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Absolute & Relative Poverty -- Research Starters Sociology
By: Bourassa, Cheryl;
2009 / EBSCO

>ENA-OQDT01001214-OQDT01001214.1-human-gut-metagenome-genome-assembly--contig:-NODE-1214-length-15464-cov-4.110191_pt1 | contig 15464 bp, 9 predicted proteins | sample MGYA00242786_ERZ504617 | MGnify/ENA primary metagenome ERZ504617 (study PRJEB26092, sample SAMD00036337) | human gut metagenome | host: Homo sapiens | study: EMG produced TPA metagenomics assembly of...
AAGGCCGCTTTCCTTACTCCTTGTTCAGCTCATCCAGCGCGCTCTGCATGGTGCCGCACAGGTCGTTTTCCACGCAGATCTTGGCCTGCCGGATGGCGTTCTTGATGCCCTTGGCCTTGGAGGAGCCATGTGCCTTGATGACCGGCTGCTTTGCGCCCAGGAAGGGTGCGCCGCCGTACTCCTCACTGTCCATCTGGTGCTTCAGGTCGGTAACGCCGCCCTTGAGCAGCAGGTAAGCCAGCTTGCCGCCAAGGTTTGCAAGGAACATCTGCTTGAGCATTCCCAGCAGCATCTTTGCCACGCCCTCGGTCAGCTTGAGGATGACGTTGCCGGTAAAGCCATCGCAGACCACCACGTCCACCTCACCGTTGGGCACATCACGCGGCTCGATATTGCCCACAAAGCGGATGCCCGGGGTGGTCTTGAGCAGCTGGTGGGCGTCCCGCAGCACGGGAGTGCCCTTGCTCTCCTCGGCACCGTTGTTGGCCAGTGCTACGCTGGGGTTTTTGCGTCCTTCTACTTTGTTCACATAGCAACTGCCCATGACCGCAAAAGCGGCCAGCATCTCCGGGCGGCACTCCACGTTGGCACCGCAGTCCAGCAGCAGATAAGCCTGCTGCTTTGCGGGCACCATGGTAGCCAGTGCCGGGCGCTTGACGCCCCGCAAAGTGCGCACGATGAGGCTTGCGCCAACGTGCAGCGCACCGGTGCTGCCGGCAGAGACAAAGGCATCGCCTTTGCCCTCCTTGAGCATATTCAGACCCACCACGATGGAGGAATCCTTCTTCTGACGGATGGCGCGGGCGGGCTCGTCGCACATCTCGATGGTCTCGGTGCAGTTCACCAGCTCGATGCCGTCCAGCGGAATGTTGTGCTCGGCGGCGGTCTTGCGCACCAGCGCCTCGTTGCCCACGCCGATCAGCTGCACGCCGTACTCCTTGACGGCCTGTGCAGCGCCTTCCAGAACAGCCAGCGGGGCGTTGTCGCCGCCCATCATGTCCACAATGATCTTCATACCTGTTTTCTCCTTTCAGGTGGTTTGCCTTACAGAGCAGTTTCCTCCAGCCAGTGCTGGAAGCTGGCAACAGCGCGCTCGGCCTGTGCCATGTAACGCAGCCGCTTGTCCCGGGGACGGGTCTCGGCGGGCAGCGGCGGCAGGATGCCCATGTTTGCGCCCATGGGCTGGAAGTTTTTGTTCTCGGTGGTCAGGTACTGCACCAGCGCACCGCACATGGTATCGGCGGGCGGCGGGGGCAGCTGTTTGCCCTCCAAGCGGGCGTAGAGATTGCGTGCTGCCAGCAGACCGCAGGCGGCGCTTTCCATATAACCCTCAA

On a global scale, poverty is measured two ways: in absolute and relative terms. The focus of absolute poverty is the individual; the World Bank defines absolute poverty as having access to no more than one dollar a day of purchasing parity power. Relative poverty measures the individual against a larger group; how much of a gap is there between those at the very bottom of the economic ladder and the rest of the cohort? Central to understanding the issue of poverty is a consideration of the solutions. The World Bank is the institution with the most responsibility for addressing global issues of poverty. Their economic philosophy has long been dominated by neoliberal thinkers who advocate for good government, based on Western style democracy, open markets and structural adjustments to the economy. As globalization has come to dominate the world economy, its effects on poverty are the subject of heated debate.